In his appointment announcement, Olszewski praised Walker as “a forward-thinking leader and a vital member of our administration whose innovative efforts have consistently improved County operations — and delivered for those we serve.”

Two former employees disagreed, saying that many senior employees left under Walker’s tenure and that she was not qualified to manage the department.

Walker said some of those departed employees, most of whom were white, did not want to take orders from a Black woman.

“I walked into a situation at DPWT where people didn’t want to work for me,” she said. “Not because I wasn’t capable, but frankly because I didn’t look like a lot of other people,” she said.

Whitney Dudley, a former DPWT employee, testified at an April 9 County Council meeting that the situation was the opposite.

“It’s stunning to me that Miss Walker would state that the reason why people might disagree with her is because she doesn’t look like them. And this is something nobody is supposed to talk about. But it seemed Walker had a motivation to eliminate people who didn’t necessarily look like her,” Dudley said, adding that she felt it was “insulting” to use race as a “talking point” in the discussion.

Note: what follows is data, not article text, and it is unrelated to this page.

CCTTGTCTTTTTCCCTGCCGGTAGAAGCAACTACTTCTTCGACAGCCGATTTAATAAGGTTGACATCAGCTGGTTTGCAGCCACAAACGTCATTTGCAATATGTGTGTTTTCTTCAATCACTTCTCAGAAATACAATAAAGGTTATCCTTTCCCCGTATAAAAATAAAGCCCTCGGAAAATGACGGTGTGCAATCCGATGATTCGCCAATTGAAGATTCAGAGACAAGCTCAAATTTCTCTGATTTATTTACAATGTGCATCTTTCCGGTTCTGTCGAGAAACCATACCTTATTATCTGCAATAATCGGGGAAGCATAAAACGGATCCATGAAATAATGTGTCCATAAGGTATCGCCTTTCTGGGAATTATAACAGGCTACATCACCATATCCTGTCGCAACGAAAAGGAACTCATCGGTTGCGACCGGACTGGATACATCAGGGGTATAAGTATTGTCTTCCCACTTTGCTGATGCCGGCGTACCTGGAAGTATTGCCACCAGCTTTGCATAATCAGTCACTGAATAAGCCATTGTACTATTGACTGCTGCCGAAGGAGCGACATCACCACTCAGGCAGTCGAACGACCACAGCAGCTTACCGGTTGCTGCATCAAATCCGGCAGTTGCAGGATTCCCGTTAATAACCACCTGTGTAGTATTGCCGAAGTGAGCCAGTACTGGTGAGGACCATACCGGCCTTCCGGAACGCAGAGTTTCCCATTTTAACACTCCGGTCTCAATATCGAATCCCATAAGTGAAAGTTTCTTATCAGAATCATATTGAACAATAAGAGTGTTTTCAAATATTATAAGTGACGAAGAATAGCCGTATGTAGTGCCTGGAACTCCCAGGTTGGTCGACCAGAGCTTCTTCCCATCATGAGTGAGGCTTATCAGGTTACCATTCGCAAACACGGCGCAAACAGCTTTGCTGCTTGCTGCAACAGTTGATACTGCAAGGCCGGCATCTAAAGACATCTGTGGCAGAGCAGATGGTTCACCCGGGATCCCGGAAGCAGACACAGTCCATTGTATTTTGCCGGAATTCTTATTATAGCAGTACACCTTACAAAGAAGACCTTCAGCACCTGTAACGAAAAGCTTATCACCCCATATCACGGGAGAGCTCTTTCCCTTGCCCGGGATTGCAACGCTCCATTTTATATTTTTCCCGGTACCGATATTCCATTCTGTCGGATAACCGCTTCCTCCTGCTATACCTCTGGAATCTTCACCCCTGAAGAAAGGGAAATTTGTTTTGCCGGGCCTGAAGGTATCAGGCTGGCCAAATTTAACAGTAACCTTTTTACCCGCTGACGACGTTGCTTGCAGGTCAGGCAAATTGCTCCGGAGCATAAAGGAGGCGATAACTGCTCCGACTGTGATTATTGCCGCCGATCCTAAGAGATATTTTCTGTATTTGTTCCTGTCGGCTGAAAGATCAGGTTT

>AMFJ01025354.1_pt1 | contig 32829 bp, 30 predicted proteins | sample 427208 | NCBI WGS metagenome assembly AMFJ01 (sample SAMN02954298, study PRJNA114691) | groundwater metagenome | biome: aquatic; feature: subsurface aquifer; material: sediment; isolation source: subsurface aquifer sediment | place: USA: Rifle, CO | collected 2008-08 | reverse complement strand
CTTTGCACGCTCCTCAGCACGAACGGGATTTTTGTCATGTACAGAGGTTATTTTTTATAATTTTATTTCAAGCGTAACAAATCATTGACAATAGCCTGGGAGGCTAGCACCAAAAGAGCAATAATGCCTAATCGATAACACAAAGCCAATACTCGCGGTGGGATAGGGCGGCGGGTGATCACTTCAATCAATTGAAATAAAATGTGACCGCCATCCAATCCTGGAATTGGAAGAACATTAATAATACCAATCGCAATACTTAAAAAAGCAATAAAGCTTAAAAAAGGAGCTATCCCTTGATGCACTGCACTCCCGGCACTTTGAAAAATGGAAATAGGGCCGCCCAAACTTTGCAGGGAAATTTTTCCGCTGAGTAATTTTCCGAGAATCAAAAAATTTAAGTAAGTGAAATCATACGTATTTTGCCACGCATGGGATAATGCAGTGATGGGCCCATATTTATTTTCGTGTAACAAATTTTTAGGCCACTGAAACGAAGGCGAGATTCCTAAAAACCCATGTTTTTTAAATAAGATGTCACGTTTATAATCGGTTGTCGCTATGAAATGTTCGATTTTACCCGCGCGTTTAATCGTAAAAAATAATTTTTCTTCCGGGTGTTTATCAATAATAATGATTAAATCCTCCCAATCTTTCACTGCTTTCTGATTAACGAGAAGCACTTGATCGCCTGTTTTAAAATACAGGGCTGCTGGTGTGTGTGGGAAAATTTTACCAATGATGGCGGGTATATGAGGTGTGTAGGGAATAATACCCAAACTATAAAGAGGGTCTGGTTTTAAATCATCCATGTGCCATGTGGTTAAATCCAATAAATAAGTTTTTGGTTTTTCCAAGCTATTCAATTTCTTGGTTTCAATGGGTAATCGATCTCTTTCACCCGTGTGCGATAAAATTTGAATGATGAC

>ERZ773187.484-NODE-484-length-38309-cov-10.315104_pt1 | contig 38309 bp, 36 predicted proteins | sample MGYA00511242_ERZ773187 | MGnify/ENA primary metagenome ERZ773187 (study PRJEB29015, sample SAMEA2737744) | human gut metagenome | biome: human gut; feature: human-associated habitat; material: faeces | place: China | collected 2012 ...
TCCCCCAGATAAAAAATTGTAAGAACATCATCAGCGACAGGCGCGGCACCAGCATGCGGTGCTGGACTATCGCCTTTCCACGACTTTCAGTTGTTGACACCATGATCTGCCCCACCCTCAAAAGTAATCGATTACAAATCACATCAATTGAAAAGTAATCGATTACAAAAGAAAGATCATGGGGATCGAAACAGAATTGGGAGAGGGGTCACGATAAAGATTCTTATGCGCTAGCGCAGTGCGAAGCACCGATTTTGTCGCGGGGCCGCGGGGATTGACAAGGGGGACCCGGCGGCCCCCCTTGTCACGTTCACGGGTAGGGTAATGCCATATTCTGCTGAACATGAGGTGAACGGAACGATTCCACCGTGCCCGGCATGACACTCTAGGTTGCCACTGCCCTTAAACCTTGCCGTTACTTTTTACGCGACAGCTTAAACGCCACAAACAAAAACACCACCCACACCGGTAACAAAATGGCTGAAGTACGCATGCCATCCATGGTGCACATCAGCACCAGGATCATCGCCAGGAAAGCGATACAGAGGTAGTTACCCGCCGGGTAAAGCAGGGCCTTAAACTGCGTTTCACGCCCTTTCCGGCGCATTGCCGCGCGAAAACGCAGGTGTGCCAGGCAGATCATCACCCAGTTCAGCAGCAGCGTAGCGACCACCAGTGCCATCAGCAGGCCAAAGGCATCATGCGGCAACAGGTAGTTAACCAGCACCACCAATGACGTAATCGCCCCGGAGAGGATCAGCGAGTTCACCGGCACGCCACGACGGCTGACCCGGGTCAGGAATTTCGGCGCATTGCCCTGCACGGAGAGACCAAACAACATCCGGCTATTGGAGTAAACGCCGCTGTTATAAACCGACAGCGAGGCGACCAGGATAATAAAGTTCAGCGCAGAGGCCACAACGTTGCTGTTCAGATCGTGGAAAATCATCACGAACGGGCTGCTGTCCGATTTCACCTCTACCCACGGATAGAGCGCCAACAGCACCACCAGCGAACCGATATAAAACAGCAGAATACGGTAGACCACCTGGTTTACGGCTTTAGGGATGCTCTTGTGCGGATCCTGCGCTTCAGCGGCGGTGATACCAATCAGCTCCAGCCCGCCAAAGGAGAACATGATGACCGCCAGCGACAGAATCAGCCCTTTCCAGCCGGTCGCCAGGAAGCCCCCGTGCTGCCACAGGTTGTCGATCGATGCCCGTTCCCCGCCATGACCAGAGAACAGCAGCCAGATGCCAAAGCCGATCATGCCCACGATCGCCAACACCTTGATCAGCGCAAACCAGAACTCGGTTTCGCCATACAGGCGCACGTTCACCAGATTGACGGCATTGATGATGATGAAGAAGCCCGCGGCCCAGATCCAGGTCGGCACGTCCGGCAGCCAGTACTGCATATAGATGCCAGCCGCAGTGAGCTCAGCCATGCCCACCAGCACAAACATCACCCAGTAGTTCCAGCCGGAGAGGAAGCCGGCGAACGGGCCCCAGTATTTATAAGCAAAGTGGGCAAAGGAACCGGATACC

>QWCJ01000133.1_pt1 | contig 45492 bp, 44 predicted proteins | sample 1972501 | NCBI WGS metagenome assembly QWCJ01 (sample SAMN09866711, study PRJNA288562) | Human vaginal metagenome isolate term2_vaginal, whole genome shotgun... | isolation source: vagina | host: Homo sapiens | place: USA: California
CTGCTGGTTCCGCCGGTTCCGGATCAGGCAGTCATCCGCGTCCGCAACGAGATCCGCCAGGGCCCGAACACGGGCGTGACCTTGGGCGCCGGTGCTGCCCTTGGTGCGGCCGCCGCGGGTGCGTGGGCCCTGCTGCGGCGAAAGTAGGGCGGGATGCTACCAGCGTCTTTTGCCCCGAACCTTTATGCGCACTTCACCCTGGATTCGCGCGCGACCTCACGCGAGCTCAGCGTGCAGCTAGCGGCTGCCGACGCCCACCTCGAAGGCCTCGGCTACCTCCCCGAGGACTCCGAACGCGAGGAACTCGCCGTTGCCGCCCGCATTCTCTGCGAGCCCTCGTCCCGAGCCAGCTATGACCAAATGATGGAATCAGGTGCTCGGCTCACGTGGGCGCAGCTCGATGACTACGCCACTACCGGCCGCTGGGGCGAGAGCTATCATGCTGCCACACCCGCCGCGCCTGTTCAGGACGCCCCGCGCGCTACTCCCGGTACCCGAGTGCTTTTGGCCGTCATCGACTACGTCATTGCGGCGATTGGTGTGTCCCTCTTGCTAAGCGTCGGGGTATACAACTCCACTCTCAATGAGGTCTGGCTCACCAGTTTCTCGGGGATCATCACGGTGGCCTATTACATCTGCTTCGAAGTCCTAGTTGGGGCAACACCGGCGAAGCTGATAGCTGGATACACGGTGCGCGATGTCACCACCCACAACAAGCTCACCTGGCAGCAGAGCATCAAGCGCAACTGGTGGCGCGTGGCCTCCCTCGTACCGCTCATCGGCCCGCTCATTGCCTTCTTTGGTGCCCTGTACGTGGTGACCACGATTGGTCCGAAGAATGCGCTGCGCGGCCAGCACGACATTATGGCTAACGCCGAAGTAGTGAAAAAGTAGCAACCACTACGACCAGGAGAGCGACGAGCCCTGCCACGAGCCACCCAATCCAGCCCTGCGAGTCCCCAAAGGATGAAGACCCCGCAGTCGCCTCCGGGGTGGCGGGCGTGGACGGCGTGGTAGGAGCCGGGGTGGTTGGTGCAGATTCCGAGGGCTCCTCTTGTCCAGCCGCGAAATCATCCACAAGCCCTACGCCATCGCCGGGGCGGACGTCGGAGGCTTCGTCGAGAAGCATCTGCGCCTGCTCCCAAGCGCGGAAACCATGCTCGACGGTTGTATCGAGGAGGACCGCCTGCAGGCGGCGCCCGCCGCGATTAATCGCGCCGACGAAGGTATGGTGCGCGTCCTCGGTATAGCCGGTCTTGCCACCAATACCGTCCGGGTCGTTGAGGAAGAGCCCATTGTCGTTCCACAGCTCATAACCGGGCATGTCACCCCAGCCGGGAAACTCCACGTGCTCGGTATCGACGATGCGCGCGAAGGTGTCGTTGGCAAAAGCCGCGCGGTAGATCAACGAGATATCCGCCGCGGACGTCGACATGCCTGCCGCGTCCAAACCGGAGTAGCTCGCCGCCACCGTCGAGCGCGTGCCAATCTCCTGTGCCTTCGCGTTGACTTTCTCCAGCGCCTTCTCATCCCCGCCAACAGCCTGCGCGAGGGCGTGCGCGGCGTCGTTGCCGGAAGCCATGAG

Walker, however, told the council she never fired anyone. And Dudley never worked for her directly; she left on her own, Walker said.

Dudley has also been leading the charge against Lutherville Station, a transit-oriented, mixed-use development that advocates say would attract a diverse population to what is now an under-used office park. She has bristled at the suggestion that she and other opponents of affordable housing there are against diversity.

“To insinuate race has any bearing on the resistance to this project is misinformed and untrue,” she wrote in The Baltimore Sun, saying her opposition is more about traffic and adequate space in schools.